2.1 Visual Basic

This section describes how to accomplish the following:

2.1.1 Retrieving Application Objects

In Visual Basic, to get a GroupWise Application object, you can choose between:

Early Binding

Early Binding is recommended for most uses. It provides advantages in development, debugging, and run-time. The greatest advantage is that it gives your executable faster performance since it doesn't have to look up the CLSIDs (class identifiers) from the Windows registry at run-time. You can declare objects as an application, message, or appointment object, rather than just declaring it as a generic object. After you have declared the objects, the name completion function (shown below) works to complete object, parameter, and method types. It will also provide you the information you need about objects, methods, or parameters.

Figure 2-1 Name Completion Function

For example, as you start typing a method, it shows you the parameters you can utilize, as shown below.

Figure 2-2 Method Popup That Shows Parameters

To use early binding, follow these steps:

  1. From the Project menu, select References.

  2. A dialog appears that lists a group of available references (or libraries). Check the GroupWare type library box and click OK.

  3. If you want to view the objects, properties, and methods from the View menu, select Object Browser.

NOTE:Always use the latest version of the objects. For example, if the object has a number next to it, use the last one, such as Application2 or Appointment3 (as shown below).

Figure 2-3 Choosing Object Versions

The following illustrates the creation of an instance of the GroupWise Application object with early binding:

Set objGroupWise = New Application2

Late Binding

Late binding is not recommended for most cases. It provides advantages when you want to get back multiple objects. The disadvantage is that it requires the executable to look up the CLSID from the Windows registry at run-time, making it slower. Late binding uses only the types given by Visual Basic. Thus, you have to declare all objects to be of the generic "Object" or Variant type.

To use late binding, you need to use the CreateObject call to create an generic object.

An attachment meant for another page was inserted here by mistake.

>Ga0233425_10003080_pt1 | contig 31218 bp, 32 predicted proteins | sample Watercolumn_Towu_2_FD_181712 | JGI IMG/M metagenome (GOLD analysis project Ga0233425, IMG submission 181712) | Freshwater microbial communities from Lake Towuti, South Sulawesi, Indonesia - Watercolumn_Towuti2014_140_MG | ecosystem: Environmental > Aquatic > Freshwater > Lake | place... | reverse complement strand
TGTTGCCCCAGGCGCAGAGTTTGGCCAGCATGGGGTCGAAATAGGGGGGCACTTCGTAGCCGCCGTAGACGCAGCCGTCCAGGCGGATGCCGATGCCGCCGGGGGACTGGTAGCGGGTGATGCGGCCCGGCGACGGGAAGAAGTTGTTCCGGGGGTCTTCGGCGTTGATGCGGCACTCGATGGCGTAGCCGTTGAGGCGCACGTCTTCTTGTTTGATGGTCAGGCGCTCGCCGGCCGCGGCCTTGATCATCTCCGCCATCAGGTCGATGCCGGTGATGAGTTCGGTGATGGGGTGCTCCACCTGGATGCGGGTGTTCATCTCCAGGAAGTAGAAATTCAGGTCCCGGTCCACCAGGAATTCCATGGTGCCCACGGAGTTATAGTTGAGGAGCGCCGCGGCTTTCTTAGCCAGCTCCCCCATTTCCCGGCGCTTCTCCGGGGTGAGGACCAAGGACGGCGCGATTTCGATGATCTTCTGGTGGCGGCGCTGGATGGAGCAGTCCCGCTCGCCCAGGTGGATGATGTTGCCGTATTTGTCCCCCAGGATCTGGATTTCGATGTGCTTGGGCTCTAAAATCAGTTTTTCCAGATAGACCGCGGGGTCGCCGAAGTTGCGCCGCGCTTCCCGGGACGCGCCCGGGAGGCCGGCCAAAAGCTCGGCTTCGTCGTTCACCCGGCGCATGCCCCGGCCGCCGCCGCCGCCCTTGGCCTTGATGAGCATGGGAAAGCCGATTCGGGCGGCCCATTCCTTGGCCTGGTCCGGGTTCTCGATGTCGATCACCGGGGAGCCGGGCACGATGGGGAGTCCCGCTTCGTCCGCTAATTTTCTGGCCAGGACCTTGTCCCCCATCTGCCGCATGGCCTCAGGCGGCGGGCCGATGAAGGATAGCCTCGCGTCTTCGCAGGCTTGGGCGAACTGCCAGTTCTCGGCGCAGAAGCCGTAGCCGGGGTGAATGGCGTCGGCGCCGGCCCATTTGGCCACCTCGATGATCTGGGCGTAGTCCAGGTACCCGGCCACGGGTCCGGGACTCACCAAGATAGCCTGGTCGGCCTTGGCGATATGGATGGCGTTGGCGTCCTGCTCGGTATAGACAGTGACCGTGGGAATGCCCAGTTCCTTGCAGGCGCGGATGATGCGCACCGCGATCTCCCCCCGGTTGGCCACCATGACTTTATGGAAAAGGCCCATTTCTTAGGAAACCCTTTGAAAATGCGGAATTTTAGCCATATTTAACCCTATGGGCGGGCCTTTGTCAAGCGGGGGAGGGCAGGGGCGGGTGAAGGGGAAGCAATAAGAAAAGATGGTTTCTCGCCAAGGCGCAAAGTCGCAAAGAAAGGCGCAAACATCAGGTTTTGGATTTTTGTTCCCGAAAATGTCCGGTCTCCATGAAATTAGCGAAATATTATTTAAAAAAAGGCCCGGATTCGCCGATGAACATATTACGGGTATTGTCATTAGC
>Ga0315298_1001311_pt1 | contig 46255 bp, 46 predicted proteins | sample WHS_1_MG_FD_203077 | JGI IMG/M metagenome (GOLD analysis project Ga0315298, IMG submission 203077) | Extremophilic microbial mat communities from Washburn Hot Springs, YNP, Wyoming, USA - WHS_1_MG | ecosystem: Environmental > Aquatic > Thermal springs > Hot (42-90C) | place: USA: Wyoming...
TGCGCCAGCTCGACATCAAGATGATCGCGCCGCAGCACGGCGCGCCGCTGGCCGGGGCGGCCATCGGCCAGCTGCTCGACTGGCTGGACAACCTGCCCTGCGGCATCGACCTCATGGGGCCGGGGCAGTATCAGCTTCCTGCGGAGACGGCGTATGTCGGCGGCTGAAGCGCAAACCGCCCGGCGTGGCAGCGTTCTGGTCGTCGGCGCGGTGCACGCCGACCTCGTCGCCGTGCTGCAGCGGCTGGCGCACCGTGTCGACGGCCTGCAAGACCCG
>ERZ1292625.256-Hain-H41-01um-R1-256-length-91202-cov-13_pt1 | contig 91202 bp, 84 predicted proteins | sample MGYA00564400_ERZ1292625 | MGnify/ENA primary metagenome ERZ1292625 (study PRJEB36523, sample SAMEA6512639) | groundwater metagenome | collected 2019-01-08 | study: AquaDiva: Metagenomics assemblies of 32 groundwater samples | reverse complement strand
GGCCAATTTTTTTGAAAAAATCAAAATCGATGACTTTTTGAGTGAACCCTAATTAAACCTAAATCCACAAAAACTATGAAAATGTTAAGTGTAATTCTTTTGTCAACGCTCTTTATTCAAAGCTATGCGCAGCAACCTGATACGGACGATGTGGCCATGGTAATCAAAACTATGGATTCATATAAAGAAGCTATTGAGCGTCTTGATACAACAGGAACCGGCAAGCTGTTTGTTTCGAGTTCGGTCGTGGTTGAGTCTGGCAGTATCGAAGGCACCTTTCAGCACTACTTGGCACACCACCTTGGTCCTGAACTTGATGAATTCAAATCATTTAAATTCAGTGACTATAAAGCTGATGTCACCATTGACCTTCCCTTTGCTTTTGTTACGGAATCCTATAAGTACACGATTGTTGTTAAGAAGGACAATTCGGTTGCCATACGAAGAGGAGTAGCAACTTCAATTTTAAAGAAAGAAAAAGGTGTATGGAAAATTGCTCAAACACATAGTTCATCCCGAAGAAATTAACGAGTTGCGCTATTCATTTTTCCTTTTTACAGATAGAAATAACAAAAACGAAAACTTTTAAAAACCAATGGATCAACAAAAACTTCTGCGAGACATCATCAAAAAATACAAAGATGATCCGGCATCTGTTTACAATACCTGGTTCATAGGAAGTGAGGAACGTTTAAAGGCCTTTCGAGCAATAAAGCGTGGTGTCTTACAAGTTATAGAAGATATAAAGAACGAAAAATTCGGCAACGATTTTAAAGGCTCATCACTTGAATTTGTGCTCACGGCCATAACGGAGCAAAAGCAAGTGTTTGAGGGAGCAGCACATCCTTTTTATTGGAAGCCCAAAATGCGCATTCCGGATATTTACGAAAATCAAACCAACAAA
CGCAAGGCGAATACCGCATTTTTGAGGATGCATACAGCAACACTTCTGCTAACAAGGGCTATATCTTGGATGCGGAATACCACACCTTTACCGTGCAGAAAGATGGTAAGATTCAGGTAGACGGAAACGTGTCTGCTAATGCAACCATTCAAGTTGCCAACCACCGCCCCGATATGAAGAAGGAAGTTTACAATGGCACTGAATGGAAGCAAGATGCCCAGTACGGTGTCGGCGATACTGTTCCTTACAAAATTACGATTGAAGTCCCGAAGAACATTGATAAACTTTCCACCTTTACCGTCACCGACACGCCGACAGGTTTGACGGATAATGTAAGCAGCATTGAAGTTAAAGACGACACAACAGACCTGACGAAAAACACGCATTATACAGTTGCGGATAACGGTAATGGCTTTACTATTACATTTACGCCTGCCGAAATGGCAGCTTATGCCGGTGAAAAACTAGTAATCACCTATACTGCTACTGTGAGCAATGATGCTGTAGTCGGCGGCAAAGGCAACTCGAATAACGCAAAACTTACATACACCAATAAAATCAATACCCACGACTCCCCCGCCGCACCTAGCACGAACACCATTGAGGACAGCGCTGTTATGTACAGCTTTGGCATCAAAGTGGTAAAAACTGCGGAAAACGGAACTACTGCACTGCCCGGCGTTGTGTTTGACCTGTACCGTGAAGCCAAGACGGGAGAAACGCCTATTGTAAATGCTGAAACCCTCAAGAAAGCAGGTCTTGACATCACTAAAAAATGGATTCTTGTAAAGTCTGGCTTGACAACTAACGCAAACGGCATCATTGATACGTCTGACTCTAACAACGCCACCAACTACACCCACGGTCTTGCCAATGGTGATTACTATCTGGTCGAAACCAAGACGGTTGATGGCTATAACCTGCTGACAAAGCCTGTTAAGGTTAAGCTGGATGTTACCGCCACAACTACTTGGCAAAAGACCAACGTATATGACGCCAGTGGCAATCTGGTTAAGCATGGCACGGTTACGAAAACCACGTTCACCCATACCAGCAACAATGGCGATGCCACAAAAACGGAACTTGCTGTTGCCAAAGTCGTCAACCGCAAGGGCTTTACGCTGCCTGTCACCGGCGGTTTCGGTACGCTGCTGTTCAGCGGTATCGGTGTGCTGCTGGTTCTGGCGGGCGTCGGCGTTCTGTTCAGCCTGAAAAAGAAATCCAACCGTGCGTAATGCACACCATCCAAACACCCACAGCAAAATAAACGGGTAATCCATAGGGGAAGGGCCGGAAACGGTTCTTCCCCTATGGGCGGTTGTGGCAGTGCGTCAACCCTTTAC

The following illustrates the creation of an instance of the GroupWise Application object with late binding:

Dim objGroupWise as object

Set objGroupWise = CreateObject("NovellGroupWareSession")

2.1.2 Log In

Next, log in to GroupWise by following the steps for

Logging In With Early Binding

For early binding, log in by invoking the Application object's (objGroupWise) Login method. From Visual Basic, use:

Dim objAccount as Account2

Set objAccount = objGroupWise.Login(txtUserID, txtCommandLine) 

Your application is now logged in to GroupWise and the Application object (objGroupWise) properties are valid. Information store contents are accessible through the Application object.

Logging In With Late Binding

In late binding, you are able to use the same login method as above. However, you just need to declare objAccount as an "Object" (the type given in Visual Basic) instead of Account2. TxtUserID and txtCommandLine are optional parameters. If they are left out, GroupWise attempts to log you in by first trying your NDS login ID, then your Windows login ID, and finally by trying the information stored in the registry from your last successful login.

If you don’t need to use the GroupWise account later, you can replace the Set objGWAccount = with Call. The string txtUserID is the user ID name. The string txtCommandLine contains any valid command line parameters. You can also pass optional third and fourth parameters for the GroupWise Password and When to Prompt respectively.

Your application is now logged in to GroupWise.